How is community done? Understanding civic learning through psychogeographic mapping
In this article we explore the potential of psychogeographic mapping for developing an understanding of community-as-enacted and discuss how this can help us to get a more nuanced sense of the dynamics of civic learning within communities of plurality and difference. We argue that civic learning has to do with the transformation of private interests into common concerns and show that such transformations can both be understood in a way that strives for a single-voice consensus and in a way in which such learning processes remain tied to a democratic commitment to plurality and difference. Against this background we introduce psychogeographic mapping and argue how it can assist in documenting how community is ‘done’ in a way that is sensitive to plurality and difference, to multiple perspectives, experiences and histories. We demonstrate this through a discussion of findings from a community education project—the community walking project—conducted in a sub-urban setting in Scotland. We conclude that psychogeographic mapping is not only an important research tool for understanding community-as-enacted, but can also contribute to the promotion of forms of civic learning that are guided by a democratic commitment to plurality and difference.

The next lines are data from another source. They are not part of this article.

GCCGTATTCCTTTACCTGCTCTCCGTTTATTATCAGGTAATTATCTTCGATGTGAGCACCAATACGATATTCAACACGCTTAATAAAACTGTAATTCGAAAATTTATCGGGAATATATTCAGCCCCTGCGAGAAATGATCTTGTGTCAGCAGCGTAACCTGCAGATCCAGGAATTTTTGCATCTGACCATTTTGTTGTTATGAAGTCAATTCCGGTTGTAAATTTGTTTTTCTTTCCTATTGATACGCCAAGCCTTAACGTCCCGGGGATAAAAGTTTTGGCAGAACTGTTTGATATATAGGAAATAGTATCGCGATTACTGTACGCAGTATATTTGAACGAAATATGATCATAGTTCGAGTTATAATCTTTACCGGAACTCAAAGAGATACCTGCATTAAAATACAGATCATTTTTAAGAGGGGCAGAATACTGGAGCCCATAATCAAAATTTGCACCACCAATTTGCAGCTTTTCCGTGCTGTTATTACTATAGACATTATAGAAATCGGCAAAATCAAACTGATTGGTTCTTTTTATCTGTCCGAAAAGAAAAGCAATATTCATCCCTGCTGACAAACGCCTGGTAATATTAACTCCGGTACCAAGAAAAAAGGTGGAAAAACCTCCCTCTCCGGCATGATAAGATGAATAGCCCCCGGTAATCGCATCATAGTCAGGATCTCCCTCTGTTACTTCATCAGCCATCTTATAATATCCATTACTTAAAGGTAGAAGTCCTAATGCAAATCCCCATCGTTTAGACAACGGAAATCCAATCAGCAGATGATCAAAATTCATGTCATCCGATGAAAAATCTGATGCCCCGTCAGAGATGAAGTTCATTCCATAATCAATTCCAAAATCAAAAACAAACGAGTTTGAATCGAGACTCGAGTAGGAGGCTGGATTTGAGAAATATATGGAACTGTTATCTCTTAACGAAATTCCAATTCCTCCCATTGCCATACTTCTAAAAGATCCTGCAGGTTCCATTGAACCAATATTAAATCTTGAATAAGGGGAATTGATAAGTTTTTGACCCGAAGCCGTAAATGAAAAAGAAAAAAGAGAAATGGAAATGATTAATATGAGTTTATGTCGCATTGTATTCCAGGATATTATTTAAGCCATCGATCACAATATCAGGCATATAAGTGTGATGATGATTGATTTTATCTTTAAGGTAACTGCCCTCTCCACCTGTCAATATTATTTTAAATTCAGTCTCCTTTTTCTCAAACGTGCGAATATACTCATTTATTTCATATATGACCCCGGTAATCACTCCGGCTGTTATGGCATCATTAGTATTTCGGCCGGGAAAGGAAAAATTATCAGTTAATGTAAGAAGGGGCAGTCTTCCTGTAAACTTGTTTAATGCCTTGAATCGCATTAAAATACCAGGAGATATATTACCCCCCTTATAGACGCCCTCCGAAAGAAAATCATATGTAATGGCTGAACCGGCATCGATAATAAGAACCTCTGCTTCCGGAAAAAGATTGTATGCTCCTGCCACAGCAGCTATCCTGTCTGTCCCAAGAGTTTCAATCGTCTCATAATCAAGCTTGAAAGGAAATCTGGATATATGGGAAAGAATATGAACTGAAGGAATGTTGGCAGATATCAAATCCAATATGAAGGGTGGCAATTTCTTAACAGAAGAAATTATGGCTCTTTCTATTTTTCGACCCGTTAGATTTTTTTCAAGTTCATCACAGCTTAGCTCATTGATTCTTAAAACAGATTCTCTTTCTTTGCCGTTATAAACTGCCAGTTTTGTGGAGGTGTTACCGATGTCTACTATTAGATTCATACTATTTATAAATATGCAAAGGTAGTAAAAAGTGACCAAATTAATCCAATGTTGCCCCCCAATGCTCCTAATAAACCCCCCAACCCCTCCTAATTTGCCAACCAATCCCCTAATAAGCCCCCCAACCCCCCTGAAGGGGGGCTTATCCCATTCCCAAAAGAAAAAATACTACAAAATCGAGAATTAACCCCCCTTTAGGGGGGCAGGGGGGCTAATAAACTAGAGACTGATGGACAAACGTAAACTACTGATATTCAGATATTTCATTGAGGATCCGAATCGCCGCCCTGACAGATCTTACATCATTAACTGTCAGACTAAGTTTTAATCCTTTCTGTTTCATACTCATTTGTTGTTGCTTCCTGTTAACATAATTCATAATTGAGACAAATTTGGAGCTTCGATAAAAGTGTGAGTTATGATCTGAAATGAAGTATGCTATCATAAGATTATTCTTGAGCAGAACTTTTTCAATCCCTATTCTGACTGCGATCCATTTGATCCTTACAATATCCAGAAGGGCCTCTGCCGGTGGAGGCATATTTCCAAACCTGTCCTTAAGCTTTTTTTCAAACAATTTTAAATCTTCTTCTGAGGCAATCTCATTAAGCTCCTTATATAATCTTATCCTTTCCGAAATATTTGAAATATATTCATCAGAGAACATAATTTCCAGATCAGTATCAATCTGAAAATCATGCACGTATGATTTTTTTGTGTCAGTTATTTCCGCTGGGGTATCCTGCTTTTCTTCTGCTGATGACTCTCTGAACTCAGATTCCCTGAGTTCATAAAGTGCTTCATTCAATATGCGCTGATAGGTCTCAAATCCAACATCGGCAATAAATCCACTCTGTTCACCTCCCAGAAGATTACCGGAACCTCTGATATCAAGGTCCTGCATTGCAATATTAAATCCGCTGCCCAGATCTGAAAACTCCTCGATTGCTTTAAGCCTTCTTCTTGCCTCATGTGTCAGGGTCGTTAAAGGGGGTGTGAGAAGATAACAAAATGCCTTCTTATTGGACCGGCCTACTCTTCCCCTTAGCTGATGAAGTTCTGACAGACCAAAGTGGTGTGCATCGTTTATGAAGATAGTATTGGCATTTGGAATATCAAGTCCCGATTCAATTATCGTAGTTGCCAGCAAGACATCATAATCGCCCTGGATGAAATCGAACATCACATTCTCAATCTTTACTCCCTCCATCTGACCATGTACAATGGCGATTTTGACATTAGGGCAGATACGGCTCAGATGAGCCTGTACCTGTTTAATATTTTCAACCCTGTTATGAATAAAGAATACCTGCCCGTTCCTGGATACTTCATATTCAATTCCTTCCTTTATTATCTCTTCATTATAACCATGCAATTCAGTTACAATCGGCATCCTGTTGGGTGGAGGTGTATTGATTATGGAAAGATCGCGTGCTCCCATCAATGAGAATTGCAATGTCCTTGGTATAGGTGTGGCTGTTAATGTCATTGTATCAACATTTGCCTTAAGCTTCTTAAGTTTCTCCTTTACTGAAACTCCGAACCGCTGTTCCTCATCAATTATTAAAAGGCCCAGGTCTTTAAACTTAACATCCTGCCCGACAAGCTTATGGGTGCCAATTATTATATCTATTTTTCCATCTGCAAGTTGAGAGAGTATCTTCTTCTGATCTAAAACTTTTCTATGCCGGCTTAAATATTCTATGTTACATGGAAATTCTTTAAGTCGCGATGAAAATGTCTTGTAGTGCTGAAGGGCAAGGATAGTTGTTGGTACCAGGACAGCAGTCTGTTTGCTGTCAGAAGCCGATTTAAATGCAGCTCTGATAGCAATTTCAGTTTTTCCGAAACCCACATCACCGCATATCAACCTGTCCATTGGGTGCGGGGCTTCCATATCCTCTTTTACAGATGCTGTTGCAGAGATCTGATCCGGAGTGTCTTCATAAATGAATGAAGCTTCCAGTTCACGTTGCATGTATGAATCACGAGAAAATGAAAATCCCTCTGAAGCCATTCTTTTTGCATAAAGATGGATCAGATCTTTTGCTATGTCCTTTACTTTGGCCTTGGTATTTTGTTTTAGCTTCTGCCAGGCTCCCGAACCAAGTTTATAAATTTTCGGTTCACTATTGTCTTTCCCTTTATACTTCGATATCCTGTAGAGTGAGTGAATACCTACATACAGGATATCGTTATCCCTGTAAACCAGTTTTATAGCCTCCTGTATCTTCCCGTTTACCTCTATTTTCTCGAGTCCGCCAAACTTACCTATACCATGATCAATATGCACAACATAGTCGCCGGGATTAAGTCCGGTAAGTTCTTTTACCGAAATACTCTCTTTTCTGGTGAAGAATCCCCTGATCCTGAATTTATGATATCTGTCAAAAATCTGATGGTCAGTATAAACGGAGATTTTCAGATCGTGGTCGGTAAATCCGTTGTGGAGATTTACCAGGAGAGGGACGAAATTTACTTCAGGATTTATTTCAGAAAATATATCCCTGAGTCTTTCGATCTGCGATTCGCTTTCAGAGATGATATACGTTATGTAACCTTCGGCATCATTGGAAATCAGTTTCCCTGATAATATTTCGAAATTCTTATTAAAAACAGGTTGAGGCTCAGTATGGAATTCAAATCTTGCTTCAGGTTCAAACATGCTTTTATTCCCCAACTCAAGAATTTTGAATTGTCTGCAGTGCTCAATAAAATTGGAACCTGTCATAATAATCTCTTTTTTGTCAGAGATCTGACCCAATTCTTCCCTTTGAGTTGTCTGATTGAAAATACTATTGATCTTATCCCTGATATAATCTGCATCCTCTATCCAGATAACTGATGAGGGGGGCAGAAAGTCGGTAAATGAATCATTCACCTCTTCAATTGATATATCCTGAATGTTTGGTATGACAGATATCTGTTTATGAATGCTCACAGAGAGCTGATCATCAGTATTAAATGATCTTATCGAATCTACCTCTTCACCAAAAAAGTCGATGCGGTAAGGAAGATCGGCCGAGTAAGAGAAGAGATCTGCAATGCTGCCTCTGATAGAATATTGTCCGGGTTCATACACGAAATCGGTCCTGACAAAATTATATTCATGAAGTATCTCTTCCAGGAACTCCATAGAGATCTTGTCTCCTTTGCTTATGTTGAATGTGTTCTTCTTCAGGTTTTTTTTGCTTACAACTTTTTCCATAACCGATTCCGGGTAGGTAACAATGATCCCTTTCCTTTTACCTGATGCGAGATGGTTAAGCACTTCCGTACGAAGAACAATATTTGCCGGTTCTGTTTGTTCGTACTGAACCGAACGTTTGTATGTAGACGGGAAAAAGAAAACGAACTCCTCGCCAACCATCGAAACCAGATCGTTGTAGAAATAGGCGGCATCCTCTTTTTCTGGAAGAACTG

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Document Type: Research Article
Affiliations: School of Education,University of Stirling, UK
Publication date: 2012-02-01